The article considers the threat posed by the worldview of posthumanism, a view that human beings should have the right to improve themselves in whatever way, especially scientific ways, such as genetics and genetic engineering. The article warns against this, noting that human beings must confine themselves to being image bearers of God.
The author of this article pinpoints a small sample of erratic statements in Dan Brown's The Da Vinci Code. Some of the errors have to do with the alleged changing of the biblical text by Constantine, the exclusion from the New Testament of a vast number of about eighty gospels, and the alleged omission from the Bible of Jesus' human traits.
The author discusses the difficulties brought to the church in North America by both modernism and postmodernism. While the fundamentalists did well to stand well against modernists, the subsequent generation of fundamentalists and evangelical fundamentalists are giving in to the persuasions of postmodernism in very subtle ways. This has negatively affected the effectiveness of the gospel they preach.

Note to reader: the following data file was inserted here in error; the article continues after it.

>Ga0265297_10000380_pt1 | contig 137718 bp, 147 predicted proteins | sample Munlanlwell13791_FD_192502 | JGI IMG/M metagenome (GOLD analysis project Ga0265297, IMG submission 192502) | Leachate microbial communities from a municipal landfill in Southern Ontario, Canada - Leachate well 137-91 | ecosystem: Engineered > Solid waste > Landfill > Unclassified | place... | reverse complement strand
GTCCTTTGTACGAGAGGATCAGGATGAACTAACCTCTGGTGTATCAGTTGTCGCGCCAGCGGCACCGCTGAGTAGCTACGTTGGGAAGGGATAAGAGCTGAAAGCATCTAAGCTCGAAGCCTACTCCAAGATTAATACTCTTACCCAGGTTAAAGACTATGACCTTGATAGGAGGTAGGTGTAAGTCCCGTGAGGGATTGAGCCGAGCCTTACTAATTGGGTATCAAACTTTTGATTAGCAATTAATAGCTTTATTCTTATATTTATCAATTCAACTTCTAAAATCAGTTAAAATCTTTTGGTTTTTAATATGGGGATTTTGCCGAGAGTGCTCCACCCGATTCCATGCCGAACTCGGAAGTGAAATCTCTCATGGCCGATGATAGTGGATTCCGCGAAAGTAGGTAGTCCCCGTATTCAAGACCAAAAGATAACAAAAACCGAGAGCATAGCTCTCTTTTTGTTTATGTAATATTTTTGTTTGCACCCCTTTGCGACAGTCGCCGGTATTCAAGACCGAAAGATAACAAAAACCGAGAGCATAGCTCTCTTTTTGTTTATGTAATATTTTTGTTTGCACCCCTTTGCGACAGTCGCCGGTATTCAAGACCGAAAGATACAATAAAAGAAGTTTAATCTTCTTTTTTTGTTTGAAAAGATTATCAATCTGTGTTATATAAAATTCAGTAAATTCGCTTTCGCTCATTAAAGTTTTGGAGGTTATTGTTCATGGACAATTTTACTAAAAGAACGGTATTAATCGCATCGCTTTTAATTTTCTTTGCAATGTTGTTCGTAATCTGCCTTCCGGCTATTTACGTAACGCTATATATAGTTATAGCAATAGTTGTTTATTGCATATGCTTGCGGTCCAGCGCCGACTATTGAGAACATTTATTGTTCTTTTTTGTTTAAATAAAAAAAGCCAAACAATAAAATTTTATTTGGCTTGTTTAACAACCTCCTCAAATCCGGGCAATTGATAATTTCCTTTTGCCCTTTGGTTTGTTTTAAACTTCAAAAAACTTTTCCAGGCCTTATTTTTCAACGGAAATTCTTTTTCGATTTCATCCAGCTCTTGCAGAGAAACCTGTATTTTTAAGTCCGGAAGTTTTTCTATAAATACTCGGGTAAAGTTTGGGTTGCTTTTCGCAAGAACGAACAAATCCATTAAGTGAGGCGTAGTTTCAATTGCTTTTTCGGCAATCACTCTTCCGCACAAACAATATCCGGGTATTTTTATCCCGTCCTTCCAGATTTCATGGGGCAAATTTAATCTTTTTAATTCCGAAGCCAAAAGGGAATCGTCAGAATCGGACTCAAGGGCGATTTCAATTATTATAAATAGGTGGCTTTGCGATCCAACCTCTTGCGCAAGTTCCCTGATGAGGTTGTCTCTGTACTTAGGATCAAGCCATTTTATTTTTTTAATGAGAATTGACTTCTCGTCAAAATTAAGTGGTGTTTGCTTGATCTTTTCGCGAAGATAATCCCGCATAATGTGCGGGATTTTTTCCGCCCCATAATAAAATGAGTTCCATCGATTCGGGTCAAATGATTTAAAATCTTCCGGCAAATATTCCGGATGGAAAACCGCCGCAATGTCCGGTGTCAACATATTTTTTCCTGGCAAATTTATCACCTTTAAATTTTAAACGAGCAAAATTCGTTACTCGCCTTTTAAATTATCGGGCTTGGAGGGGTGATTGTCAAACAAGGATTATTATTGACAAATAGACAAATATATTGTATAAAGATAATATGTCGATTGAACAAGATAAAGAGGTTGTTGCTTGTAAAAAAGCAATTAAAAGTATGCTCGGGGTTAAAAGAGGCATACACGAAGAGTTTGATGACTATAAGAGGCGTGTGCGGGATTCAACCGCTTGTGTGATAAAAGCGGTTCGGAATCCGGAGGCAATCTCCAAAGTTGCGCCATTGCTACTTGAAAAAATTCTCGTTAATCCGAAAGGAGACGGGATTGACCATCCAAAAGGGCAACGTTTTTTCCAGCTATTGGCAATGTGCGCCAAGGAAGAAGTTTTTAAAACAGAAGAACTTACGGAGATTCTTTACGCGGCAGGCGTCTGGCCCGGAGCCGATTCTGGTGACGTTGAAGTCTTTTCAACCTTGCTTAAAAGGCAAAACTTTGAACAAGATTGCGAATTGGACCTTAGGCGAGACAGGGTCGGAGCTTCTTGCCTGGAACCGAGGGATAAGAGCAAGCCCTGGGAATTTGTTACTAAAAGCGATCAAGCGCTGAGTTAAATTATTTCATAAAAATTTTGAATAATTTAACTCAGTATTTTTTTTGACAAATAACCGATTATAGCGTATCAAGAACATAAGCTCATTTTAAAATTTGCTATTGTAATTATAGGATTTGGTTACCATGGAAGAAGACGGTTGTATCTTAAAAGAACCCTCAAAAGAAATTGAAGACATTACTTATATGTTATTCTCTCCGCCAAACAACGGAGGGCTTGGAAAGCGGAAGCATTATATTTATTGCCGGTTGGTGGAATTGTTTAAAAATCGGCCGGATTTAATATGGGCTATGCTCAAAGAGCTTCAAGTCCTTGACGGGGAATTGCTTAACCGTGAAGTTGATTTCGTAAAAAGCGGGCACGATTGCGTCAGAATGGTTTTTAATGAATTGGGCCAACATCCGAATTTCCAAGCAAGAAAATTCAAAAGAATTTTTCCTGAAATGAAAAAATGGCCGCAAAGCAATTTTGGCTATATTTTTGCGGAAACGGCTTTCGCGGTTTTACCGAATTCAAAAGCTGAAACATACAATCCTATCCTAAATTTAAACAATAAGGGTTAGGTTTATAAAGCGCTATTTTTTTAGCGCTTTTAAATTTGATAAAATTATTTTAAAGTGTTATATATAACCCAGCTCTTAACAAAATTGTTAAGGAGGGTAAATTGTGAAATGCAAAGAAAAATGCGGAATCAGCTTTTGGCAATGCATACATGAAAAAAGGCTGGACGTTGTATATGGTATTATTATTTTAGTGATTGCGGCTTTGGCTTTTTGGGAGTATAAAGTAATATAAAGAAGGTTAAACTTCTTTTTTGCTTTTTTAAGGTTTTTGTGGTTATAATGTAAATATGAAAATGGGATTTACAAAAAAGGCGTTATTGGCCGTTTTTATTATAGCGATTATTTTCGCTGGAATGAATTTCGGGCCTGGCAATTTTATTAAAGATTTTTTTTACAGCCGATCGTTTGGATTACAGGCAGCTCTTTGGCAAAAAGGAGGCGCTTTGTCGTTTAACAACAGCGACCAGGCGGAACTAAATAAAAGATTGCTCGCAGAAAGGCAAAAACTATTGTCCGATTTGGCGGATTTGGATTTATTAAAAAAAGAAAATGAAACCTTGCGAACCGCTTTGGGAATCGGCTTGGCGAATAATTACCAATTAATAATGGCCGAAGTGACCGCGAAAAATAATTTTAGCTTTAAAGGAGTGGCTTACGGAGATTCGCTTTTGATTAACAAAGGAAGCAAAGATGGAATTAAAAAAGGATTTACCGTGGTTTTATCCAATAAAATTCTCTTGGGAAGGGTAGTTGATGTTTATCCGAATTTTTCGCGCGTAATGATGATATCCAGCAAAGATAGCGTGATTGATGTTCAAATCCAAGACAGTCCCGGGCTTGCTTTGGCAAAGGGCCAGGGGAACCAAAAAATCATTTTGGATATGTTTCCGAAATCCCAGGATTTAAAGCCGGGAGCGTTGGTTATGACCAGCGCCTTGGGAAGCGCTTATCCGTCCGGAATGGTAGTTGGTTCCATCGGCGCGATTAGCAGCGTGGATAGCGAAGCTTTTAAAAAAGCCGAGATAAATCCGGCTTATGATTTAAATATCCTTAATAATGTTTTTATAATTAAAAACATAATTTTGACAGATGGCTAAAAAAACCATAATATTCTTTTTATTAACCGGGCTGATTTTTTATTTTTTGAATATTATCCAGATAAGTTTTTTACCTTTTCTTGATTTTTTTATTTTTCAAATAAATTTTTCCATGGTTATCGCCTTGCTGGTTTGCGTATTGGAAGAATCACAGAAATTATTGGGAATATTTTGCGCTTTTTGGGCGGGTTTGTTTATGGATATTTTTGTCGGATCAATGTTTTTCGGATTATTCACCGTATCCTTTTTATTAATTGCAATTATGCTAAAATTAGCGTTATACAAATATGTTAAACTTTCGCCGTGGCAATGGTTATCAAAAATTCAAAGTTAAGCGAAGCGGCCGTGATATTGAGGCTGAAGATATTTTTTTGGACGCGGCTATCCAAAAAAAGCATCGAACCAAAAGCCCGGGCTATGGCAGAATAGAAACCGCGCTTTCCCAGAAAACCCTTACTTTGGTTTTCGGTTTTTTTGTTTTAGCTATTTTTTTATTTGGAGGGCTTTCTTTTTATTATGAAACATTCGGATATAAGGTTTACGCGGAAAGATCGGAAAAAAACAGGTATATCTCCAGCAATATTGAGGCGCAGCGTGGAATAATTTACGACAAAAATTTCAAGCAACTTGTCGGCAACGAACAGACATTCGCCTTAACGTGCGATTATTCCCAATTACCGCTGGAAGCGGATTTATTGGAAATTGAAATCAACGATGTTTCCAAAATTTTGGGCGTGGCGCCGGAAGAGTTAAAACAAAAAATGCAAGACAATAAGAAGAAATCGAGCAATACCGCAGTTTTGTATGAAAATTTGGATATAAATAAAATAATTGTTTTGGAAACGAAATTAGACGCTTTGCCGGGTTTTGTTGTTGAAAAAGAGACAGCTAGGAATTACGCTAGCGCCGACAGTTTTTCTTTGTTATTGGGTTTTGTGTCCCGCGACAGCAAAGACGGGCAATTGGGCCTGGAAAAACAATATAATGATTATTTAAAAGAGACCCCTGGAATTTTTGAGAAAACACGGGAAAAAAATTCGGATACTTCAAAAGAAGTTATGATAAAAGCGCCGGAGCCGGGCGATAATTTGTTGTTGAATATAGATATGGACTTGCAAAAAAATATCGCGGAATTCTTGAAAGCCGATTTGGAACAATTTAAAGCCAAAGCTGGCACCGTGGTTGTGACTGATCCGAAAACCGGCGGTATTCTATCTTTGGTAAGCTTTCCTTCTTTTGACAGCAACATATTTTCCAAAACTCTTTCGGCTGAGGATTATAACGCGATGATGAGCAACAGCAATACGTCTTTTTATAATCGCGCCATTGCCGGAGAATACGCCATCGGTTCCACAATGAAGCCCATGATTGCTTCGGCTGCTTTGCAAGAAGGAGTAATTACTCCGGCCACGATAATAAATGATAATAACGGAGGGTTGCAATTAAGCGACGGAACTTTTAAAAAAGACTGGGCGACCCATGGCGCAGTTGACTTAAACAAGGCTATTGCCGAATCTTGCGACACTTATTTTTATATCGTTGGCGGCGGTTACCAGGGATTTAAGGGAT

The cults are "the unpaid bills of the church." By this statement, the author places some blame for the proliferation of cults today on the church's failure to answer some of the most pertinent questions of our day. When Christians appear to be unable to make their stand in some of the crucial matters of man's existence, the devil takes advantage.
Churches are faced with the reality of pluralism. While the basic phenomenon is not new, the intellectual response to it is: the suggestion that plurality of beliefs is theoretically justified. The first casualty of the pluralist agenda is truth. McGrath's approach is to articulate some of the central presuppositions and methods of a pluralist ideology and intellectual pluralism.